2009 to 2017 also saw increase in proportion of services performed in outpatient settings
WEDNESDAY, April 10, 2019 (HealthDay News) — The same services are more expensive when performed in outpatient versus office settings, according to a blog post from the Health Care Cost Institute.
John Hargraves, M.P.P., and Julie Reiff, from the Health Care Cost Institute in Washington, D.C., examined the utilization and average price paid for a set of services commonly performed in physician office and outpatient settings from 2009 to 2017.
The authors note that there was an increase in the share of these services performed in the outpatient setting from 2009 to 2017, from 11.1 to 12.9 percent. The shift varied considerably by service, with larger increases for echocardiograms and drug administration, for example, and little change in other services. For level 3 diagnostic and screening ultrasound visits, there was an increase from 20.9 to 25.2 percent in the share performed in the outpatient setting; level 5 drug administration visits occurring in the outpatient setting increased from 23.4 to 45.9 percent.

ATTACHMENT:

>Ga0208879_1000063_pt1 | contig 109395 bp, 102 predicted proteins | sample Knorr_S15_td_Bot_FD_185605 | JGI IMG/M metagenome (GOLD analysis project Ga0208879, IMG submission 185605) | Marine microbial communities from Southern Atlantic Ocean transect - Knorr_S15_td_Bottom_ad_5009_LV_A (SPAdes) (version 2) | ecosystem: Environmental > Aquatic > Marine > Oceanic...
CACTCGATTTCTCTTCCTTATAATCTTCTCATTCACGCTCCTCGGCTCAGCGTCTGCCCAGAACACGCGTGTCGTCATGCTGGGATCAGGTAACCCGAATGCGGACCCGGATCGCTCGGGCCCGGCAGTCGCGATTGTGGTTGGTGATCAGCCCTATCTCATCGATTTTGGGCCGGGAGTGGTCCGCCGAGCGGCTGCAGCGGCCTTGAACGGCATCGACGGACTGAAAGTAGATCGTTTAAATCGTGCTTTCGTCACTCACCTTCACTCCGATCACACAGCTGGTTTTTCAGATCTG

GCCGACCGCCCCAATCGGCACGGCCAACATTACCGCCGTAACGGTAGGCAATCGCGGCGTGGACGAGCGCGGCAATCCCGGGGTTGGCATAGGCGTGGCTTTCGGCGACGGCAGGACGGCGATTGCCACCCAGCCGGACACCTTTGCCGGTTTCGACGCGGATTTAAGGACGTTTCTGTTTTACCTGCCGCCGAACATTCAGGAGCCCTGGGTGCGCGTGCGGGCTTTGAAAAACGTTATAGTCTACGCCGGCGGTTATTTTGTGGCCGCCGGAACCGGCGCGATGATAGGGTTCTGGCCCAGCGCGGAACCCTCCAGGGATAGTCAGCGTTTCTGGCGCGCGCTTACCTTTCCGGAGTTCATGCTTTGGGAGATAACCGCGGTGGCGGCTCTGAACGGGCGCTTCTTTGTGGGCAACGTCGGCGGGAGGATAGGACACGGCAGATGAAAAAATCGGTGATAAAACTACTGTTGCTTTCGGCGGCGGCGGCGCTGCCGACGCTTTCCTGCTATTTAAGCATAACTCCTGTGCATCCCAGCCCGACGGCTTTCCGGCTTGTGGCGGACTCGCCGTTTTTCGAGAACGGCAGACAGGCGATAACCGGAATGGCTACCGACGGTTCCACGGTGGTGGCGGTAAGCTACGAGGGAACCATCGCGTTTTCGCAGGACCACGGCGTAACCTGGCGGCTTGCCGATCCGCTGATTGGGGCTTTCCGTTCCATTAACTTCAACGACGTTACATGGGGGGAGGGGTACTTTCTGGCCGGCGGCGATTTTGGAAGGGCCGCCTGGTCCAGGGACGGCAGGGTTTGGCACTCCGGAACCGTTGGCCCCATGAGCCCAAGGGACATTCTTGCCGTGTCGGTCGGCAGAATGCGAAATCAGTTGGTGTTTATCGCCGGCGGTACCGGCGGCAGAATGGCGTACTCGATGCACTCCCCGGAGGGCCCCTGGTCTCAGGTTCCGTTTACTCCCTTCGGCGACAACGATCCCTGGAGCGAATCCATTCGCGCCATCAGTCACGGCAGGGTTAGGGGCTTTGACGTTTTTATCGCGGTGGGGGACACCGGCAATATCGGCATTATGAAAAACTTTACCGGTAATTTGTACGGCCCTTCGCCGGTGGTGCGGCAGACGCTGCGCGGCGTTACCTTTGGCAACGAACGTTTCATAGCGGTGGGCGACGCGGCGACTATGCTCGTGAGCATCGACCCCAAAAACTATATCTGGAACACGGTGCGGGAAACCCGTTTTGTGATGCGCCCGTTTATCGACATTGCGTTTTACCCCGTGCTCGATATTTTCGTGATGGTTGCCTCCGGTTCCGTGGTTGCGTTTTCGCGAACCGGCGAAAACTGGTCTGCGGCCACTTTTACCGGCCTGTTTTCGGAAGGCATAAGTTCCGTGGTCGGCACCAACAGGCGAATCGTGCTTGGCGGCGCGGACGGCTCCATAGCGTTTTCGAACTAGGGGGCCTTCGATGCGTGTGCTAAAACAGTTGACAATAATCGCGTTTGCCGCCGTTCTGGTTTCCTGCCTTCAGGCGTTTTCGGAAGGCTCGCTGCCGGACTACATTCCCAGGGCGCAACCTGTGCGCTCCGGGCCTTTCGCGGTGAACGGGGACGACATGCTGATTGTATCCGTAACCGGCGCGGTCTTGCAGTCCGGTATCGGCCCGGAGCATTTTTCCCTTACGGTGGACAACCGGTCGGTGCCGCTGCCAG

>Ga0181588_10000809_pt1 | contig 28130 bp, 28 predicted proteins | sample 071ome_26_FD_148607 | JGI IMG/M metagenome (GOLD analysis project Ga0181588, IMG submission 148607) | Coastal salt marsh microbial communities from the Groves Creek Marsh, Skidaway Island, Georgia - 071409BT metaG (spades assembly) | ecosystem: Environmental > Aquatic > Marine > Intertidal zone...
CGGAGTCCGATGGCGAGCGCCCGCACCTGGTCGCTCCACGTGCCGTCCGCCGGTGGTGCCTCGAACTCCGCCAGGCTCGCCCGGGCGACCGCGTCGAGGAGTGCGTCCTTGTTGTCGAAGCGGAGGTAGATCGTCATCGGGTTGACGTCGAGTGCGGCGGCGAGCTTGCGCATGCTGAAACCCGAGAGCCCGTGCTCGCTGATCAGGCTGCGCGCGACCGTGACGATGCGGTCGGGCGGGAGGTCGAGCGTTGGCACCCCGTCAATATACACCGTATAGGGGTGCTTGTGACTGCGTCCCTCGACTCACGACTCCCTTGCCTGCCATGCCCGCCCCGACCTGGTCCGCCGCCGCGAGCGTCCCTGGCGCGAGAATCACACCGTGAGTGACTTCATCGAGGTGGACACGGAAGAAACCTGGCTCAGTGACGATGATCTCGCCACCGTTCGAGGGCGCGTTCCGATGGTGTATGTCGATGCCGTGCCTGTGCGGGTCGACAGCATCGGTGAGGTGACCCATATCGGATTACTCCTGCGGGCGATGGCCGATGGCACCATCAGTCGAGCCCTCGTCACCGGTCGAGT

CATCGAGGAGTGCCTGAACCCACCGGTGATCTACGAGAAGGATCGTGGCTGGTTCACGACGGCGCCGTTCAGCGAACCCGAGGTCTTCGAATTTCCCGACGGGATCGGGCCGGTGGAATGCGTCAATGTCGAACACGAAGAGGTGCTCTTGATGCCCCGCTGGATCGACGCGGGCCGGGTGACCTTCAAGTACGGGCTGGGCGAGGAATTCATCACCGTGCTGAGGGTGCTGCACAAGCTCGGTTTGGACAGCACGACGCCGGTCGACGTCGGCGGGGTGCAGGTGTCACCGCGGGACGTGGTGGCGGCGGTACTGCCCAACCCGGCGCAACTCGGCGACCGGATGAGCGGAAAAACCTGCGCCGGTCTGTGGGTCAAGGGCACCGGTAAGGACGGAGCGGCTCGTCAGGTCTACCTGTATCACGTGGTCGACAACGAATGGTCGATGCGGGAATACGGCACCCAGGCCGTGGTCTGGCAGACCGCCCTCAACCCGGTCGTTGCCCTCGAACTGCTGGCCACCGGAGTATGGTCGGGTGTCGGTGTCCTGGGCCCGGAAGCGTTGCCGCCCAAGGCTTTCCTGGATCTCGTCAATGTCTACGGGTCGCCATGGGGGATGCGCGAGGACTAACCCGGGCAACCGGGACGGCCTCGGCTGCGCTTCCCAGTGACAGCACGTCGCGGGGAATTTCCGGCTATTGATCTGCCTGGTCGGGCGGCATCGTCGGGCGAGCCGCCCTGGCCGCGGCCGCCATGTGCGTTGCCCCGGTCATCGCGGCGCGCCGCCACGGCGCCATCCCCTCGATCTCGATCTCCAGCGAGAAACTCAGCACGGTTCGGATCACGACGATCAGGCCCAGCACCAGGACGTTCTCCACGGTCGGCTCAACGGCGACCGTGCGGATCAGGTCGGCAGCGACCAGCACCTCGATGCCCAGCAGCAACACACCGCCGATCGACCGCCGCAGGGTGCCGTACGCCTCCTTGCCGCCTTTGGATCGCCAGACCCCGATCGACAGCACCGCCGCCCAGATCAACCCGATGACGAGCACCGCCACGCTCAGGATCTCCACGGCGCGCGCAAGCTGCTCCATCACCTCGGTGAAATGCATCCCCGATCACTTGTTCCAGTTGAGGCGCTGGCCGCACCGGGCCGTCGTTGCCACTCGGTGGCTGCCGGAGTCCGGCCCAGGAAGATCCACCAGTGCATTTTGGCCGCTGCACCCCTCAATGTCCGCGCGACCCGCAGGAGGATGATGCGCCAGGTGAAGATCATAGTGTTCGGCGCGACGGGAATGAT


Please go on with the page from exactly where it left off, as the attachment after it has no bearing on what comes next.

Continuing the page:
The average price for this set of services was always higher in the outpatient versus the office setting; average prices tended to increase more in outpatient versus office settings. For a level 3 diagnostic and screening ultrasound visit, the average price increased 4 percent in office settings and 14 percent in outpatient settings. For a level 5 drug administration visit, the average price increase was 15 and 57 percent in office and outpatient settings, respectively.
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